Tobar is no ordinary author. Clearly. In addition to writing the brilliant character of Brandon Torres-Thompson, Tobar manages to play with a few themes in a clean and simple manner. There are the big, overwhelming ones - the obvious immigration theme, for starters, as well as the overarching family theme - but then there are ones that are more subtle and subdued, namely that of fantasy. 

The matter of family (and how to manage one) is an apparent theme in The Barbarian Nurseries. Right from the early pages, Tobar introduces readers to the family unit - mother Maureen, father Scott, the three kids, and housekeeper-now-nanny Araceli. Tobar spends the first hundred or so pages setting up the family dynamic, displaying the emotional strain each adult character is under in their attempt to achieve "perfection". It's a wonderful and fascinating theme, particularly because of its near-universality: few readers, I suspect, will not find some form through which to relate to Tobar's realistic family drama. Tobar raises excellent questions about child-rearing and parenthood, about boundaries and space, about responsibility and personal desires and needs.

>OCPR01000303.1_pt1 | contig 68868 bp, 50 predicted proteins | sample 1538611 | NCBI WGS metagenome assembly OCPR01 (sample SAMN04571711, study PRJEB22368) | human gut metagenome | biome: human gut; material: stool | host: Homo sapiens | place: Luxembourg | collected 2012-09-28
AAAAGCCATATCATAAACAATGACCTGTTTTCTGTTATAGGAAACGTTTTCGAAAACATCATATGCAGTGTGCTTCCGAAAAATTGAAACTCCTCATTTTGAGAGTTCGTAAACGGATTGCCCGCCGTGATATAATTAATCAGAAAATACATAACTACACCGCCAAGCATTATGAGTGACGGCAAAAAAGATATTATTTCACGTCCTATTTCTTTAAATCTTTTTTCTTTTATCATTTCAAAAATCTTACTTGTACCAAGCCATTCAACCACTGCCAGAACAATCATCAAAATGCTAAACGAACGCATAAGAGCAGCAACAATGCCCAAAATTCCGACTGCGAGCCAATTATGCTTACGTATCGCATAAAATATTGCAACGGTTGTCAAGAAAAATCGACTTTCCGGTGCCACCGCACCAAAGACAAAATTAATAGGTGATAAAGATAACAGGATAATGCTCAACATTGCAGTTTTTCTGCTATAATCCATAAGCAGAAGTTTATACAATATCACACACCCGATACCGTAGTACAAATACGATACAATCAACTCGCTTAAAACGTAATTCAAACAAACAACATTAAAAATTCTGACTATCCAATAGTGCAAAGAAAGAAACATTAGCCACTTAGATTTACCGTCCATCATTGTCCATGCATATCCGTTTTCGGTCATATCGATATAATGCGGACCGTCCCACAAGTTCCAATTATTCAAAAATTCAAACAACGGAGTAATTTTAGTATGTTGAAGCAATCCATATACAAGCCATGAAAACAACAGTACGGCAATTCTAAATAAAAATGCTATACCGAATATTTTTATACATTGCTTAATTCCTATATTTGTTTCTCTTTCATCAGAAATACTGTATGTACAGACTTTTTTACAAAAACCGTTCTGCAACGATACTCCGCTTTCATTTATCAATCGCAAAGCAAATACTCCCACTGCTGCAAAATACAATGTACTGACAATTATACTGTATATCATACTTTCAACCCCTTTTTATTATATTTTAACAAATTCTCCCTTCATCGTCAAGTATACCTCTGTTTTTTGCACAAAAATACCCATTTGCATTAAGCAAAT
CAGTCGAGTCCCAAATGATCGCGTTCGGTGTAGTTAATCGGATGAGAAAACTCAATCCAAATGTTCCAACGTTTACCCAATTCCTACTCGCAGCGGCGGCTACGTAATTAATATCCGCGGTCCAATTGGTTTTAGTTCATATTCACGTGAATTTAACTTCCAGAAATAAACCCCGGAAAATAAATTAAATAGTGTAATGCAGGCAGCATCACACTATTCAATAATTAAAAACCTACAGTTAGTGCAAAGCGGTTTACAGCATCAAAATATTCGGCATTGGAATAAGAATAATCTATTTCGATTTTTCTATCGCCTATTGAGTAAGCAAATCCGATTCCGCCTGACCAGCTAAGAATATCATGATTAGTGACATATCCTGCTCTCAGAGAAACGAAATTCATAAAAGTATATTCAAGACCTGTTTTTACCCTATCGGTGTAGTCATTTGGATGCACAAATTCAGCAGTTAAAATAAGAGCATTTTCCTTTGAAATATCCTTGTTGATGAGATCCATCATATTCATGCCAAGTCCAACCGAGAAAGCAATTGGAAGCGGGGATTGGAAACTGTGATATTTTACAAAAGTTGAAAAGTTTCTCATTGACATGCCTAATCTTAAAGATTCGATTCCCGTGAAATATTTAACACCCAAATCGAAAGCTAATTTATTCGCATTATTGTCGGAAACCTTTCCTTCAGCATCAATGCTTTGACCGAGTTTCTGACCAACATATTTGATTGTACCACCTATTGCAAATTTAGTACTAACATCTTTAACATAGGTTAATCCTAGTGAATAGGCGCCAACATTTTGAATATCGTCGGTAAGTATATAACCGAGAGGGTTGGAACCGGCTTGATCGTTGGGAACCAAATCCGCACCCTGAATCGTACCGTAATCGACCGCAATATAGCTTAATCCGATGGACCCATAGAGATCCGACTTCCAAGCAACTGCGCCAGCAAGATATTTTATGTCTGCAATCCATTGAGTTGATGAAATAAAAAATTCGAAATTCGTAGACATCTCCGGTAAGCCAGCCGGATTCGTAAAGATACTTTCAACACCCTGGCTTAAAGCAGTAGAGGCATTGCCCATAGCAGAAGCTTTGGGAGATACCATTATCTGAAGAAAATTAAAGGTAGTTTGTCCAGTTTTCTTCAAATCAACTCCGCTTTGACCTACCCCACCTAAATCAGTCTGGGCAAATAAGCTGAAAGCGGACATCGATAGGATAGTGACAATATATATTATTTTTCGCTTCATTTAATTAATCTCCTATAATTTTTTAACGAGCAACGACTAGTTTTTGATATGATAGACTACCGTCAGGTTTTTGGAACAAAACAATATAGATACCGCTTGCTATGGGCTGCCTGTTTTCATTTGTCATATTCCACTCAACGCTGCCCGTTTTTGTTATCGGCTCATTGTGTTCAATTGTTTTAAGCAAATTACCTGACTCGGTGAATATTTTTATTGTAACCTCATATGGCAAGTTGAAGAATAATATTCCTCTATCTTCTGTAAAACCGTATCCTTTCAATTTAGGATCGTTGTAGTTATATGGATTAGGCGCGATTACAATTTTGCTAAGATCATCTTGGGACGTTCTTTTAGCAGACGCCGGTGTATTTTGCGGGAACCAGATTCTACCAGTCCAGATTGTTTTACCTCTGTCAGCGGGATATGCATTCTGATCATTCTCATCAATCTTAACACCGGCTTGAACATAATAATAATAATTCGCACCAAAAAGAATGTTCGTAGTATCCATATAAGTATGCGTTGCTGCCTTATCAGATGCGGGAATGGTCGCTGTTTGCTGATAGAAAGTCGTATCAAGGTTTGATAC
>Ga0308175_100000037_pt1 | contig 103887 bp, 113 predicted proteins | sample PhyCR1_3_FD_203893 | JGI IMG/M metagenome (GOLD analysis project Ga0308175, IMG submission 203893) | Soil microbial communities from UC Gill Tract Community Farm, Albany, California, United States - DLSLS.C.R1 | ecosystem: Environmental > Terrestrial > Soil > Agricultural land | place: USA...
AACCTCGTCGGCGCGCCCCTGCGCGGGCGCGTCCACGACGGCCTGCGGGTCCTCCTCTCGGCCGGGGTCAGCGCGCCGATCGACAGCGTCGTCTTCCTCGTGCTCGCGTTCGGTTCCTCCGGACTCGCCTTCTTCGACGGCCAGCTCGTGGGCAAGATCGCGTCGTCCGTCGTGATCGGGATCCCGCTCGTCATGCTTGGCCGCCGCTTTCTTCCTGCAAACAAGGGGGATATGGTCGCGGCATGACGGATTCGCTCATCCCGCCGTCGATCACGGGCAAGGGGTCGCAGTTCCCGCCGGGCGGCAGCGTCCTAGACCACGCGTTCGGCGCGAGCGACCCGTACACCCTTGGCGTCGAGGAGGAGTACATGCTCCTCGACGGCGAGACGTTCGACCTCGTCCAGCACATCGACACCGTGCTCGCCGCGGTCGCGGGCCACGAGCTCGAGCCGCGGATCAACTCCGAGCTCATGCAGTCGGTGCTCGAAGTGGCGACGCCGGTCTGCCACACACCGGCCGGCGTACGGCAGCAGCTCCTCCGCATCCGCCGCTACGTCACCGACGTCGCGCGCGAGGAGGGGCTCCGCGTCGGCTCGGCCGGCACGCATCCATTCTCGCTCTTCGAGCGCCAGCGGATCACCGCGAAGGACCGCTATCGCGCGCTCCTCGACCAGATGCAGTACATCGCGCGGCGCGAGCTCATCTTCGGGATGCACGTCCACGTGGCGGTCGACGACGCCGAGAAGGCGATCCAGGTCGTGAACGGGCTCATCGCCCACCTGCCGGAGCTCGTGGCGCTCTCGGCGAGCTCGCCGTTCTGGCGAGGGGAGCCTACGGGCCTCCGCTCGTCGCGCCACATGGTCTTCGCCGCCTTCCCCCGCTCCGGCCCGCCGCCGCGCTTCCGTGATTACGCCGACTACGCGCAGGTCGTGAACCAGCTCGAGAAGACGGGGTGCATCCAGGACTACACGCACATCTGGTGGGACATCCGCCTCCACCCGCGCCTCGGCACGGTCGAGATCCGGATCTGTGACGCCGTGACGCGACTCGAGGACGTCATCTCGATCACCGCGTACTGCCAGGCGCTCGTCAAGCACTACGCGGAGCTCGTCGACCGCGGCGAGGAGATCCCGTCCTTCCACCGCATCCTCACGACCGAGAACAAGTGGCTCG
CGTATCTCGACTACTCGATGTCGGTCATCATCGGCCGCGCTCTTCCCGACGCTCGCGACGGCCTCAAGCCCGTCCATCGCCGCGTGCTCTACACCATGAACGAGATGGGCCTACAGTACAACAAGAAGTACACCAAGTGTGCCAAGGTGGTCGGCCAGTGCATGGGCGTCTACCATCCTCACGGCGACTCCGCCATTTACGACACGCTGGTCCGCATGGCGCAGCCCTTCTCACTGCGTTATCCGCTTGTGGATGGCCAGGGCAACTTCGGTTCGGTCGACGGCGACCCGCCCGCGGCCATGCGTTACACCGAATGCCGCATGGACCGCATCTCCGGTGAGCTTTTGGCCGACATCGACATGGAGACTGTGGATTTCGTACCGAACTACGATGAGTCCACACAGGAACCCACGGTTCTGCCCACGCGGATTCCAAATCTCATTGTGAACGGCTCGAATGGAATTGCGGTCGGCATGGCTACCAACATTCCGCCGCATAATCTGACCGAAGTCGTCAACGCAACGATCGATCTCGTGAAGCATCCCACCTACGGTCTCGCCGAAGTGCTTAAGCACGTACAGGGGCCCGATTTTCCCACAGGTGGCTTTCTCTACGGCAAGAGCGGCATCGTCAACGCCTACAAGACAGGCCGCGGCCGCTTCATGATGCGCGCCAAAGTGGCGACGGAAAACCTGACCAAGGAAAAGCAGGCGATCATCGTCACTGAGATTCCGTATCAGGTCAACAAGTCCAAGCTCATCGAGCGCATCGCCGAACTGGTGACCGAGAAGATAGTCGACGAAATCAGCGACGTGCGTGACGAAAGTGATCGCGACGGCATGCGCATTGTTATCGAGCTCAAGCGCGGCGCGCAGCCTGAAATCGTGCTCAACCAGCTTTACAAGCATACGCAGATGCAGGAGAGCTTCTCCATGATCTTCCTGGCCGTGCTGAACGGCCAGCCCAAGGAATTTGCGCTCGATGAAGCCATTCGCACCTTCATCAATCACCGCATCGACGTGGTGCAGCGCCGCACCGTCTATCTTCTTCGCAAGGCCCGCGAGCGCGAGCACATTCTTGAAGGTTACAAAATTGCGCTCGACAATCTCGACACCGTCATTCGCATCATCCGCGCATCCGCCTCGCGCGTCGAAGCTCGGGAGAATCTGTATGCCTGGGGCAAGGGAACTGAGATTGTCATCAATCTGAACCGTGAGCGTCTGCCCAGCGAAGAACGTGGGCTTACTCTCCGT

And yet it's the fantasy theme in The Barbarian Nurseries that truly struck home for me. Introduced in an offhand manner in the first chapter - Maureen mentions Scott's obsession with video games - it gradually lets the reader see how every character engages in some form of escapism, whether through reading, art, video games, or just extensive use of the imagination. The most successful outlet for this theme is through Brandon's literary imaginings, particularly in the scene in which he tells other children of the fantasy books he so loves. In conversation with the underprivileged young boy Tomás about various fantasy books, Tomás thinks how he "did not know books could contain dramatic and violent tales rooted in real life." This echoes Brandon's disbelief and innocence regarding the harsh truths of world outside his sheltered existence.